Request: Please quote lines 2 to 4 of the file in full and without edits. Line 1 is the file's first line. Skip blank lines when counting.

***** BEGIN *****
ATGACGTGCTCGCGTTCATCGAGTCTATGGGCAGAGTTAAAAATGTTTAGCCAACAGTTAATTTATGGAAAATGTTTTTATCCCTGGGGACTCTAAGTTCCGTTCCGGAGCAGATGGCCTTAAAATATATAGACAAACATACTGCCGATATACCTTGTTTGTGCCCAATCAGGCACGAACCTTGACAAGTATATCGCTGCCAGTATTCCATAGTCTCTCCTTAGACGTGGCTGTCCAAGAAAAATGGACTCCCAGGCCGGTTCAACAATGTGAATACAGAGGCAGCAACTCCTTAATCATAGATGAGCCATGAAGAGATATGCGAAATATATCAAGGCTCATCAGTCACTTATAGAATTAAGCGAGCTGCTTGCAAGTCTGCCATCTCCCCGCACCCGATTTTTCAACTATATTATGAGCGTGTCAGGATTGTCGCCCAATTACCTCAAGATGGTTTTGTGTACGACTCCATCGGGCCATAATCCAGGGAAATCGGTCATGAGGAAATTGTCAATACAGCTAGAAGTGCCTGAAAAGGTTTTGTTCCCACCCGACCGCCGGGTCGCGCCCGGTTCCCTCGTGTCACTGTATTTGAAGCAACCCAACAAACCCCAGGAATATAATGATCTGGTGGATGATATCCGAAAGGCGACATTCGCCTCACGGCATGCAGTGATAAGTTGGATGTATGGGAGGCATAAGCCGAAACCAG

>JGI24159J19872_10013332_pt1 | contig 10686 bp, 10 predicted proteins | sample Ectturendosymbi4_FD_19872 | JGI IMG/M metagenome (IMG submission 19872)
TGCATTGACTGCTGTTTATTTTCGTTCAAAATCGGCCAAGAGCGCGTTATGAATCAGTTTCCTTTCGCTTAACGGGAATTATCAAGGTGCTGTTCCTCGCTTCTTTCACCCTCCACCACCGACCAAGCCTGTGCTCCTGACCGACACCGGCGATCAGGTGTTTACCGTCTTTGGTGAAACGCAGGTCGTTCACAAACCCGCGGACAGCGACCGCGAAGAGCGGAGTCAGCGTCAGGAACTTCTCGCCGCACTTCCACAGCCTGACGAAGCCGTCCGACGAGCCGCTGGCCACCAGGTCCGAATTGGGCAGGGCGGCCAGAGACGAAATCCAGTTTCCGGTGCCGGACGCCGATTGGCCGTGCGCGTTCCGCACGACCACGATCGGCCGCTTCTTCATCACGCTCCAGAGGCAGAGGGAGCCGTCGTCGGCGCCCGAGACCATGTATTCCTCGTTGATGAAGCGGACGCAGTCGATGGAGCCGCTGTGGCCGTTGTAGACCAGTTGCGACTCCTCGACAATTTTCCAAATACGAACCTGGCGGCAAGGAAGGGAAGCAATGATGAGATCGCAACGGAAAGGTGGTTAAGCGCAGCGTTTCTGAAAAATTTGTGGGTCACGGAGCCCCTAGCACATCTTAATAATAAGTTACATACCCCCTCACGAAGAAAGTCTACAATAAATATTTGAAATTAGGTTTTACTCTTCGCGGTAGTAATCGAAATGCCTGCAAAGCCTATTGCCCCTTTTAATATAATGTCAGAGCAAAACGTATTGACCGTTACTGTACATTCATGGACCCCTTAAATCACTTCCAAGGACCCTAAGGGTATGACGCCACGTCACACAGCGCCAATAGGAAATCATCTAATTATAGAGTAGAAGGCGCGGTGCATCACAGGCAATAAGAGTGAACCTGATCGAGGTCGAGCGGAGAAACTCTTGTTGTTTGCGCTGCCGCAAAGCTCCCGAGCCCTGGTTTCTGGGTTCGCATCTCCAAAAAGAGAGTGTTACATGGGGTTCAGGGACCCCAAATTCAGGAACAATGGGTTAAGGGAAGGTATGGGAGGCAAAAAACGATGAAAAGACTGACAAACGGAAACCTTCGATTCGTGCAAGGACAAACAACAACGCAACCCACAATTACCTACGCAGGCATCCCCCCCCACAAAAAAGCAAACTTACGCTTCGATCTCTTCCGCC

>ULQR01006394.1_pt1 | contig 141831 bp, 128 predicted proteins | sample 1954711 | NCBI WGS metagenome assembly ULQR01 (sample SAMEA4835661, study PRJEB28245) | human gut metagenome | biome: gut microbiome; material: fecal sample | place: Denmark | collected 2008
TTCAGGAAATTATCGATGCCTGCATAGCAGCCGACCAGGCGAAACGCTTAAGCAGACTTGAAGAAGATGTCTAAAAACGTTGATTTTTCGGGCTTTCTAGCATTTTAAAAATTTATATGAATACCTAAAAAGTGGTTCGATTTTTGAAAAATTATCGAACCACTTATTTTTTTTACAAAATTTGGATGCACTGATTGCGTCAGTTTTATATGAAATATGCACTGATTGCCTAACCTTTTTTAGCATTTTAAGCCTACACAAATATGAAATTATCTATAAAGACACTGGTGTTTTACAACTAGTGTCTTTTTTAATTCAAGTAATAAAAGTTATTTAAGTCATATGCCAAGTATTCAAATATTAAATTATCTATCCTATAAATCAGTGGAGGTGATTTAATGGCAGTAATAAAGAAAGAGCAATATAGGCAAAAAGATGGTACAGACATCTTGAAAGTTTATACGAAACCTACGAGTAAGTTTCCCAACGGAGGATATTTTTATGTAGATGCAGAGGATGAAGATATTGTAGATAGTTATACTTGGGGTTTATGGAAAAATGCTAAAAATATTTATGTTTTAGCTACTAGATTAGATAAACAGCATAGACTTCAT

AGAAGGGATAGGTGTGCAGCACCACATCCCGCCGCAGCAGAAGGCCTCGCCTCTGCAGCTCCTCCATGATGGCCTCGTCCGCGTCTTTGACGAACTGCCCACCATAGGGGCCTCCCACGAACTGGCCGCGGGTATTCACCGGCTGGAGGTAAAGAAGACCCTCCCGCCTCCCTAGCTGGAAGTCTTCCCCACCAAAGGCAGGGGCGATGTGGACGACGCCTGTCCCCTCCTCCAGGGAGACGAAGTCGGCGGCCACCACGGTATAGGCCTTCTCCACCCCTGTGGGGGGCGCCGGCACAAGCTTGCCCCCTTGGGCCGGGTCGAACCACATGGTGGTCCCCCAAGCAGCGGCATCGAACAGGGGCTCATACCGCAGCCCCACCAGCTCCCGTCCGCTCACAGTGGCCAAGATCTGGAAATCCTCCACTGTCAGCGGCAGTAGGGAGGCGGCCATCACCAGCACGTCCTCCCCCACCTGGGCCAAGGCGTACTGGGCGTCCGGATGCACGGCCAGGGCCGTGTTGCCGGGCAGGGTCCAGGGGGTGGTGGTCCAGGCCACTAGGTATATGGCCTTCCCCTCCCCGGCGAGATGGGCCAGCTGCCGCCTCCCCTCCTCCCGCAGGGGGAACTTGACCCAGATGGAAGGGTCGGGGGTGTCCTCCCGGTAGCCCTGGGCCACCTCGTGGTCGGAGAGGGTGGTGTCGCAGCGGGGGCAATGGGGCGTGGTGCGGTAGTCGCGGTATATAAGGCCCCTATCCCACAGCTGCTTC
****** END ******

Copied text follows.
>JGI24159J19872_10013332_pt1 | contig 10686 bp, 10 predicted proteins | sample Ectturendosymbi4_FD_19872 | JGI IMG/M metagenome (IMG submission 19872)
TGCATTGACTGCTGTTTATTTTCGTTCAAAATCGGCCAAGAGCGCGTTATGAATCAGTTTCCTTTCGCTTAACGGGAATTATCAAGGTGCTGTTCCTCGCTTCTTTCACCCTCCACCACCGACCAAGCCTGTGCTCCTGACCGACACCGGCGATCAGGTGTTTACCGTCTTTGGTGAAACGCAGGTCGTTCACAAACCCGCGGACAGCGACCGCGAAGAGCGGAGTCAGCGTCAGGAACTTCTCGCCGCACTTCCACAGCCTGACGAAGCCGTCCGACGAGCCGCTGGCCACCAGGTCCGAATTGGGCAGGGCGGCCAGAGACGAAATCCAGTTTCCGGTGCCGGACGCCGATTGGCCGTGCGCGTTCCGCACGACCACGATCGGCCGCTTCTTCATCACGCTCCAGAGGCAGAGGGAGCCGTCGTCGGCGCCCGAGACCATGTATTCCTCGTTGATGAAGCGGACGCAGTCGATGGAGCCGCTGTGGCCGTTGTAGACCAGTTGCGACTCCTCGACAATTTTCCAAATACGAACCTGGCGGCAAGGAAGGGAAGCAATGATGAGATCGCAACGGAAAGGTGGTTAAGCGCAGCGTTTCTGAAAAATTTGTGGGTCACGGAGCCCCTAGCACATCTTAATAATAAGTTACATACCCCCTCACGAAGAAAGTCTACAATAAATATTTGAAATTAGGTTTTACTCTTCGCGGTAGTAATCGAAATGCCTGCAAAGCCTATTGCCCCTTTTAATATAATGTCAGAGCAAAACGTATTGACCGTTACTGTACATTCATGGACCCCTTAAATCACTTCCAAGGACCCTAAGGGTATGACGCCACGTCACACAGCGCCAATAGGAAATCATCTAATTATAGAGTAGAAGGCGCGGTGCATCACAGGCAATAAGAGTGAACCTGATCGAGGTCGAGCGGAGAAACTCTTGTTGTTTGCGCTGCCGCAAAGCTCCCGAGCCCTGGTTTCTGGGTTCGCATCTCCAAAAAGAGAGTGTTACATGGGGTTCAGGGACCCCAAATTCAGGAACAATGGGTTAAGGGAAGGTATGGGAGGCAAAAAACGATGAAAAGACTGACAAACGGAAACCTTCGATTCGTGCAAGGACAAACAACAACGCAACCCACAATTACCTACGCAGGCATCCCCCCCCACAAAAAAGCAAACTTACGCTTCGATCTCTTCCGCC

>ULQR01006394.1_pt1 | contig 141831 bp, 128 predicted proteins | sample 1954711 | NCBI WGS metagenome assembly ULQR01 (sample SAMEA4835661, study PRJEB28245) | human gut metagenome | biome: gut microbiome; material: fecal sample | place: Denmark | collected 2008